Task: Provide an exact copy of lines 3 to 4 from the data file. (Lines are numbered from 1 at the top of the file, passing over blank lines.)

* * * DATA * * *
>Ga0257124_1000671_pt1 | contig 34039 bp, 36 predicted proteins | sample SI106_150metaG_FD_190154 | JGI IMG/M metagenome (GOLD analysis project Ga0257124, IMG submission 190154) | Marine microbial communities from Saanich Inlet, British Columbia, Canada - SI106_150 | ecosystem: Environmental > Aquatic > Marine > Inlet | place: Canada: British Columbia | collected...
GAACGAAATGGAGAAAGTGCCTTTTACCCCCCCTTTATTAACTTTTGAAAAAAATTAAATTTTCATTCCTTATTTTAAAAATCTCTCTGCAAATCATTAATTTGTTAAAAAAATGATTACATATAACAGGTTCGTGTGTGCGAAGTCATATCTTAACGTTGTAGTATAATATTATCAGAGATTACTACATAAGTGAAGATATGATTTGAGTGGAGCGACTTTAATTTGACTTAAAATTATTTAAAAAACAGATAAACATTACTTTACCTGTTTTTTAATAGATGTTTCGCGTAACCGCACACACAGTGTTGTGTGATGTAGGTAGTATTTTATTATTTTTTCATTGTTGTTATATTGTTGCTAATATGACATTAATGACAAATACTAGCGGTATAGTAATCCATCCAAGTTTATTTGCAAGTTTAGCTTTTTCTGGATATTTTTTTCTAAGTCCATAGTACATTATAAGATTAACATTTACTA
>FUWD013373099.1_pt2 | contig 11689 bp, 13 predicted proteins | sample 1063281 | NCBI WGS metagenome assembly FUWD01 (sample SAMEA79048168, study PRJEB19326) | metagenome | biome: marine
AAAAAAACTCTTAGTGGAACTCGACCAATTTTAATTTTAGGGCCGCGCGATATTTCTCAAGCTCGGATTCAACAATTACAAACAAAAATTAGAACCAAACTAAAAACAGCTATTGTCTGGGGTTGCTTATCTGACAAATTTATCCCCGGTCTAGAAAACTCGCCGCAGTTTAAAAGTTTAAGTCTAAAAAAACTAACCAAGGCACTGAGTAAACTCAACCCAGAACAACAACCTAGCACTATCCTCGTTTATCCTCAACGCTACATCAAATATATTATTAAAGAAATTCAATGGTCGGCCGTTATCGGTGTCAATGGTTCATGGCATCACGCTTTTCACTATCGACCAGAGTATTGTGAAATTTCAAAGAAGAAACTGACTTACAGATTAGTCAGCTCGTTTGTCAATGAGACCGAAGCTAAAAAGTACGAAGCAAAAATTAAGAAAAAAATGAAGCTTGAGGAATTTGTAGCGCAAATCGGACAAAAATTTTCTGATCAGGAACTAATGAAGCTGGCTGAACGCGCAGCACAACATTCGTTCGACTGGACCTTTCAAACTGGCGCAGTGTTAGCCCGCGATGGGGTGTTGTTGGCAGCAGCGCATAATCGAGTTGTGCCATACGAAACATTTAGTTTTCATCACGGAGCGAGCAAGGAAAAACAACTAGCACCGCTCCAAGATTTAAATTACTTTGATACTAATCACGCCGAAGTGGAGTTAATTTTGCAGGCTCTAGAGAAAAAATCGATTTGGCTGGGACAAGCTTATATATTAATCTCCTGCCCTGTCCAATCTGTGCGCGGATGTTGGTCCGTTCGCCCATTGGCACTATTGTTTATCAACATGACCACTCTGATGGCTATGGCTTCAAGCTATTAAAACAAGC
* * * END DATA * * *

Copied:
>FUWD013373099.1_pt2 | contig 11689 bp, 13 predicted proteins | sample 1063281 | NCBI WGS metagenome assembly FUWD01 (sample SAMEA79048168, study PRJEB19326) | metagenome | biome: marine
AAAAAAACTCTTAGTGGAACTCGACCAATTTTAATTTTAGGGCCGCGCGATATTTCTCAAGCTCGGATTCAACAATTACAAACAAAAATTAGAACCAAACTAAAAACAGCTATTGTCTGGGGTTGCTTATCTGACAAATTTATCCCCGGTCTAGAAAACTCGCCGCAGTTTAAAAGTTTAAGTCTAAAAAAACTAACCAAGGCACTGAGTAAACTCAACCCAGAACAACAACCTAGCACTATCCTCGTTTATCCTCAACGCTACATCAAATATATTATTAAAGAAATTCAATGGTCGGCCGTTATCGGTGTCAATGGTTCATGGCATCACGCTTTTCACTATCGACCAGAGTATTGTGAAATTTCAAAGAAGAAACTGACTTACAGATTAGTCAGCTCGTTTGTCAATGAGACCGAAGCTAAAAAGTACGAAGCAAAAATTAAGAAAAAAATGAAGCTTGAGGAATTTGTAGCGCAAATCGGACAAAAATTTTCTGATCAGGAACTAATGAAGCTGGCTGAACGCGCAGCACAACATTCGTTCGACTGGACCTTTCAAACTGGCGCAGTGTTAGCCCGCGATGGGGTGTTGTTGGCAGCAGCGCATAATCGAGTTGTGCCATACGAAACATTTAGTTTTCATCACGGAGCGAGCAAGGAAAAACAACTAGCACCGCTCCAAGATTTAAATTACTTTGATACTAATCACGCCGAAGTGGAGTTAATTTTGCAGGCTCTAGAGAAAAAATCGATTTGGCTGGGACAAGCTTATATATTAATCTCCTGCCCTGTCCAATCTGTGCGCGGATGTTGGTCCGTTCGCCCATTGGCACTATTGTTTATCAACATGACCACTCTGATGGCTATGGCTTCAAGCTATTAAAACAAGC